Computers Are Hard: One Fastly Customer Broke the Internet

Earlier this month, Fastly suffered an outage that affected 85% of its network. Turns out, computers are hard, one customer managed to bring down the internet with a valid change.

We’re going to take a break from the mundane cybersecurity barrage of news and information. Not only does it feel like tech news is a broken record with all of the cybersecurity issues, but it seems that the answer is always the same. Security can’t wait. Proper testing of apps and services is imperative prior to launch or deployment. Bring in an expert. Etc. Have you pictured Ben Stein yet? No, today we’re going to take a break from the monotony and remind ourselves that computers are hard. Earlier this month, Content Delivery Network (CDN) Fastly suffered an outage that affected a large portion of the internet. Turns out, that outage was caused by a single customer configuring his internet connection.

Yep, one person took down 85% of Fastly’s network. He merely triggered a bug in the latest software update by providing the exact conditions it needed to activate. And that customer wasn’t even doing anything wrong, it was a valid configuration. It just happened to cause a major problem. From Fastly’s blog, written by Nick Rockwell, Senior Vice President of Engineering and Infrastructure:

“On May 12, we began a software deployment that introduced a bug that could be triggered by a specific customer configuration under specific circumstances.

Early June 8, a customer pushed a valid configuration change that included the specific circumstances that triggered the bug, which caused 85% of our network to return errors.”

According to the timeline posted, the problem was detected within one minute and in less than an hour (49 minutes, to be exact), 95% of the network was operating as normal. Fastly has already created a patch and deployed it, but it does not lessen the impact. Customers of Fastly include news media outlets like CNN, The New York Times, BBC as well as streaming outlets like Twitch, Reddit, Spotify and more. All of which saw down time during this outage. Which means that, despite that it happened before 6am EST, people noticed.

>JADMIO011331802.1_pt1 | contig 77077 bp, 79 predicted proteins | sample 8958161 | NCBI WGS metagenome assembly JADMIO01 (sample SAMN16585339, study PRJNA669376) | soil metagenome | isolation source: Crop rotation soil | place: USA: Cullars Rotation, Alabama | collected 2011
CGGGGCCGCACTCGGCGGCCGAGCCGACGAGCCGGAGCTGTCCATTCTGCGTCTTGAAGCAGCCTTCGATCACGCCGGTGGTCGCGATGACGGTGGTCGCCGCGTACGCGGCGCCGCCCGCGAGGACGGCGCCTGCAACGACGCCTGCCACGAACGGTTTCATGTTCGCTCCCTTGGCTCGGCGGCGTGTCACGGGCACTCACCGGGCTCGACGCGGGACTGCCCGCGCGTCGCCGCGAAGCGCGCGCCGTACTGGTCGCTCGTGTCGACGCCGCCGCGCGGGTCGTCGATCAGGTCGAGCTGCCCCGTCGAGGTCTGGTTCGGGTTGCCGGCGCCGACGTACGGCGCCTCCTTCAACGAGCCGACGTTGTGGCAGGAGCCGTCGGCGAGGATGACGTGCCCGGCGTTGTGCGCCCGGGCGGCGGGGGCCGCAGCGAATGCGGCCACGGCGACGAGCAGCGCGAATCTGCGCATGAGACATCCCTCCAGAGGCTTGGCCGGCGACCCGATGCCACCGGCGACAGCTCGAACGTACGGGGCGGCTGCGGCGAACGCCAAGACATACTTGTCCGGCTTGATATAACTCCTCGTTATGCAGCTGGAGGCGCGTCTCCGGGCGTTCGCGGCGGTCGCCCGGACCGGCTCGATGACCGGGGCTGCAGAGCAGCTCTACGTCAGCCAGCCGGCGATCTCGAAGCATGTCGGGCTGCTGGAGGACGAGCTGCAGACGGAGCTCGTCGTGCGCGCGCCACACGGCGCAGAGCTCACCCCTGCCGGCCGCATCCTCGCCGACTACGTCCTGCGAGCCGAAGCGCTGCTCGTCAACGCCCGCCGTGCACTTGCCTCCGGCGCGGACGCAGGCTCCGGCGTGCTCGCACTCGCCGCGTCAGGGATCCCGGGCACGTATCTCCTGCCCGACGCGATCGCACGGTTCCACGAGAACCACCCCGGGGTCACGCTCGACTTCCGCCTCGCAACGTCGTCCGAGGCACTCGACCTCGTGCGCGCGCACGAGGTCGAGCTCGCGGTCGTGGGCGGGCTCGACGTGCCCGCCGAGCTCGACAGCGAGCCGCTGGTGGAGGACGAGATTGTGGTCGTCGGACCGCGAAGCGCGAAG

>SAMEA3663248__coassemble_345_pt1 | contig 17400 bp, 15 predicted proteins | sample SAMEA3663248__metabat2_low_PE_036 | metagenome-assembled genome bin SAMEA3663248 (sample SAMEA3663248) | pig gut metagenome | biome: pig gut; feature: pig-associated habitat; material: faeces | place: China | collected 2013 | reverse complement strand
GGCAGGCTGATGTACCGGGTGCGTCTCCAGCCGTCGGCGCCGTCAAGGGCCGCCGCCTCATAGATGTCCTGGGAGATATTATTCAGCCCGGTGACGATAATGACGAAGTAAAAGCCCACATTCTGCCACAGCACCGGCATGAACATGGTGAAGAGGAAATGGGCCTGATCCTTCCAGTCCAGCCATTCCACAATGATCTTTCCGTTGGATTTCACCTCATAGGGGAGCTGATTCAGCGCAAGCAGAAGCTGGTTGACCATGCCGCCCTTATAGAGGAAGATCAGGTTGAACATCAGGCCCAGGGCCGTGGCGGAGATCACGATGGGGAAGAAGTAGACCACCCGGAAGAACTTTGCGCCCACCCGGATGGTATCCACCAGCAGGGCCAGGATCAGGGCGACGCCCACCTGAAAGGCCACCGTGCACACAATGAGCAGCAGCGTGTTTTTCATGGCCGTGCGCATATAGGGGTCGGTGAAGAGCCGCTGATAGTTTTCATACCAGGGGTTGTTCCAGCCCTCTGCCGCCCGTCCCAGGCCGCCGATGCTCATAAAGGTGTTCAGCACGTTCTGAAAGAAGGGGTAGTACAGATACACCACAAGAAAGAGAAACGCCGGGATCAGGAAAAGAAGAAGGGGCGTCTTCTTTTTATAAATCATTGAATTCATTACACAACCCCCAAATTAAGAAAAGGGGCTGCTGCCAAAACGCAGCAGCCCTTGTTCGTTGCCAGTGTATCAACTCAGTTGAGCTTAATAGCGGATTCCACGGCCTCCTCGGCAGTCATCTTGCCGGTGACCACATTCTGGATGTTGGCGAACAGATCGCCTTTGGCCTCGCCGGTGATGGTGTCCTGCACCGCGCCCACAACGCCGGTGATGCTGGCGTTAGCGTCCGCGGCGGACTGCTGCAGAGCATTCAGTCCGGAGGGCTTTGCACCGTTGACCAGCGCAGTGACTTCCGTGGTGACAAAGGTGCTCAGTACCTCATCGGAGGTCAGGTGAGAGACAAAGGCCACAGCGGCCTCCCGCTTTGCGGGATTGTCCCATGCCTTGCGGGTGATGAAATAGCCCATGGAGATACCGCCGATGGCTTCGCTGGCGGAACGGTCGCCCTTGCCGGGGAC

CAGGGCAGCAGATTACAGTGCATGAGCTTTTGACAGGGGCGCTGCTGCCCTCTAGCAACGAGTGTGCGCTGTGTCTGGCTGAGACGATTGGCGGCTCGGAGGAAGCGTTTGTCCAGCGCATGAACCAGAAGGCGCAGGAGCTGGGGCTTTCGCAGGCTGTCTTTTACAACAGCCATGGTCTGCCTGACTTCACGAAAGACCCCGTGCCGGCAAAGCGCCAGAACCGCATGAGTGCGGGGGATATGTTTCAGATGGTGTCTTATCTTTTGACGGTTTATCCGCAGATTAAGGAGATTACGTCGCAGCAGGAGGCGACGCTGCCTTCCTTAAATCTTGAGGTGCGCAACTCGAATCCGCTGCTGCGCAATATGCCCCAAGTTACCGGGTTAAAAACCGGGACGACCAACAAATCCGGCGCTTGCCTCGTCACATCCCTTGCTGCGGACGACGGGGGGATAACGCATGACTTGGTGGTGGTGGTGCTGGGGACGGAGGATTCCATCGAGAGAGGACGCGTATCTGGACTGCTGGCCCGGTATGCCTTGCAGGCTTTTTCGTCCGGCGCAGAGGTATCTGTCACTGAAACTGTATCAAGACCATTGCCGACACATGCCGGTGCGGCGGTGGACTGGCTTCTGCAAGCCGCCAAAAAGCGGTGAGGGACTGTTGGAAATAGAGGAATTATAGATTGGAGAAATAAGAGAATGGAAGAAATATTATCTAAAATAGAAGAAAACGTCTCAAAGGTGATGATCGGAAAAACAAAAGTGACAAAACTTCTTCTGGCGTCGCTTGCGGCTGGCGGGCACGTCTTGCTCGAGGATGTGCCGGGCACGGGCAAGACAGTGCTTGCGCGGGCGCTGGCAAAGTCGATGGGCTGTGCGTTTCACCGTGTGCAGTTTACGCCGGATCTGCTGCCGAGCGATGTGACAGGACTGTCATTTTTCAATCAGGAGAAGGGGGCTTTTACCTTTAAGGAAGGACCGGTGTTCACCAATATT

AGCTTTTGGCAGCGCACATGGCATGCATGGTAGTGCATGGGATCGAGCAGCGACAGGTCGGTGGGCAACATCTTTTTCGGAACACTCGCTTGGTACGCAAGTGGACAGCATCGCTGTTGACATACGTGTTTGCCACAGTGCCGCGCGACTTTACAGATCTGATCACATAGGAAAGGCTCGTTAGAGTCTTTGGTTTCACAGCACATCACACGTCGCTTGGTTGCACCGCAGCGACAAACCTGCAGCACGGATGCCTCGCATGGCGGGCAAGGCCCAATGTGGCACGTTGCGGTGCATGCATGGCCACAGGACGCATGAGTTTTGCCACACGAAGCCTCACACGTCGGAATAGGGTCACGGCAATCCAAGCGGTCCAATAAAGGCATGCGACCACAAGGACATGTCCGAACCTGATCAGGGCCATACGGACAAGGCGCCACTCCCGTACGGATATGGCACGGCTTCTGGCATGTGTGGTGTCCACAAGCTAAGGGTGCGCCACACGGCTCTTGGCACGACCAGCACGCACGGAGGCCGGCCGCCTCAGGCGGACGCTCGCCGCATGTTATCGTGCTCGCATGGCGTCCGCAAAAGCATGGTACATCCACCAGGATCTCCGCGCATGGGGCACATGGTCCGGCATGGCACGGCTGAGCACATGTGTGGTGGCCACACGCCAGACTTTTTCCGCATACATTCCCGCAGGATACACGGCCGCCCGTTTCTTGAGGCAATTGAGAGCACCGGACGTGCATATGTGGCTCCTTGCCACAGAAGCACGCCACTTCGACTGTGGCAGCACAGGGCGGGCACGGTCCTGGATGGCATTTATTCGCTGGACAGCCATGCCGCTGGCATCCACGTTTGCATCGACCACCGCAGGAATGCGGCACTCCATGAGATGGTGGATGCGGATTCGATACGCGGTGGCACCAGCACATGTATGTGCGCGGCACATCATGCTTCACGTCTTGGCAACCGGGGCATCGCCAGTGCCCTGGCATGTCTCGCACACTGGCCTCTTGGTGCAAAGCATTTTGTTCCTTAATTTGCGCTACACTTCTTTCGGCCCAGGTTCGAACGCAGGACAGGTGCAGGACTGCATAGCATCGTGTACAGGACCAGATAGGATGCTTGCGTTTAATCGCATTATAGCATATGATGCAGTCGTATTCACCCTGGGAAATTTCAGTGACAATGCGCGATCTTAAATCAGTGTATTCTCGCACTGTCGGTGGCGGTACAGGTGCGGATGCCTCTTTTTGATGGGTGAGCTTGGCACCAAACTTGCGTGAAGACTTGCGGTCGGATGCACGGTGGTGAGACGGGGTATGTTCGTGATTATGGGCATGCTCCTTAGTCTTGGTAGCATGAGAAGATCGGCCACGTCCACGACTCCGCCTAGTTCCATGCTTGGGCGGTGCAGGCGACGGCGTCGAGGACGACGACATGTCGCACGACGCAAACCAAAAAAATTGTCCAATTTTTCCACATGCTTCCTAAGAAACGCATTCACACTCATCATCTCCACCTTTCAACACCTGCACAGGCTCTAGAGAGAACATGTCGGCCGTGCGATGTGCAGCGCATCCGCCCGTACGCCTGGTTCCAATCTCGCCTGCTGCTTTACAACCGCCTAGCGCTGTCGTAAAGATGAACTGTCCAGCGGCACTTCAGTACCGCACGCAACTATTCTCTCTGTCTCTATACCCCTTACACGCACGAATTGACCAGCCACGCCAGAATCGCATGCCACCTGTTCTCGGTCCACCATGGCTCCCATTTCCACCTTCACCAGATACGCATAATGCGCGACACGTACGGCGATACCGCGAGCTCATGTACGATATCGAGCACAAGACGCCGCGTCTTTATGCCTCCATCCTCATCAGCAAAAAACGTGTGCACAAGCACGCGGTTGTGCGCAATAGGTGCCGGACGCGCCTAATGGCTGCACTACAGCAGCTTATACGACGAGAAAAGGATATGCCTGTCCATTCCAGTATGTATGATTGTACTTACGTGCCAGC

This is yet another instance that illustrates the difficulty faced when dealing with computers and code. This particular bug was undetected in all pre-deployment assessments, which really just means that the exact parameters needed weren’t used in testing. It’s not that it should have been checked, it’s that it’s impossible to account for the infinite number of possibilities that can happen. The update Fastly sent out on May 12 seemed to be just fine until June 8, almost a month before someone gave the system what it needed to shut down.

Computers are hard. As consumers, we expect everything we do on a computer, or with any technology really, to just work like it’s supposed to work. We expect systems to do things they may not be designed to do, and then we blame the developer when something breaks because some exponentially infinitesimal possibility actually happened. We must remember that technology in any form is just a machine. It’s a tool. Today’s tools can certainly do a lot of work for us, and we rely on them daily, as we should. But every tool has a limit, and these particular tools are wildly unpredictable. 

They are unpredictable because we are only on the cusp of a technological revolution. Some might say we are already in the middle of the revolution, but the rate at which we innovate and develop new tools and learn new ways to advance the human race, the revolution has only begun. Humans are competitive, we want to be the best at what we do and we want recognition for it. That, spurred by the desire to figure out the latest puzzle, will see us continue on this path. But we must always remember that computers are hard. Sometimes, when you hammer a nail on the 3rd floor, something breaks on the 12th floor. The best way to tackle this is to understand that things are going to break and have a backup plan in place for when it does.

About the Author

Pieter VanIperen, Managing Partner of PWV Consultants, leads a boutique group of industry leaders and influencers from the digital tech, security and design industries that acts as trusted technical partners for many Fortune 500 companies, high-visibility startups, universities, defense agencies, and NGOs. He is a 20-year software engineering veteran, who founded or co-founder several companies. He acts as a trusted advisor and mentor to numerous early stage startups, and has held the titles of software and software security executive, consultant and professor. His expert consulting and advisory work spans several industries in finance, media, medical tech, and defense contracting. Has also authored the highly influential precursor HAZL (jADE) programming language.

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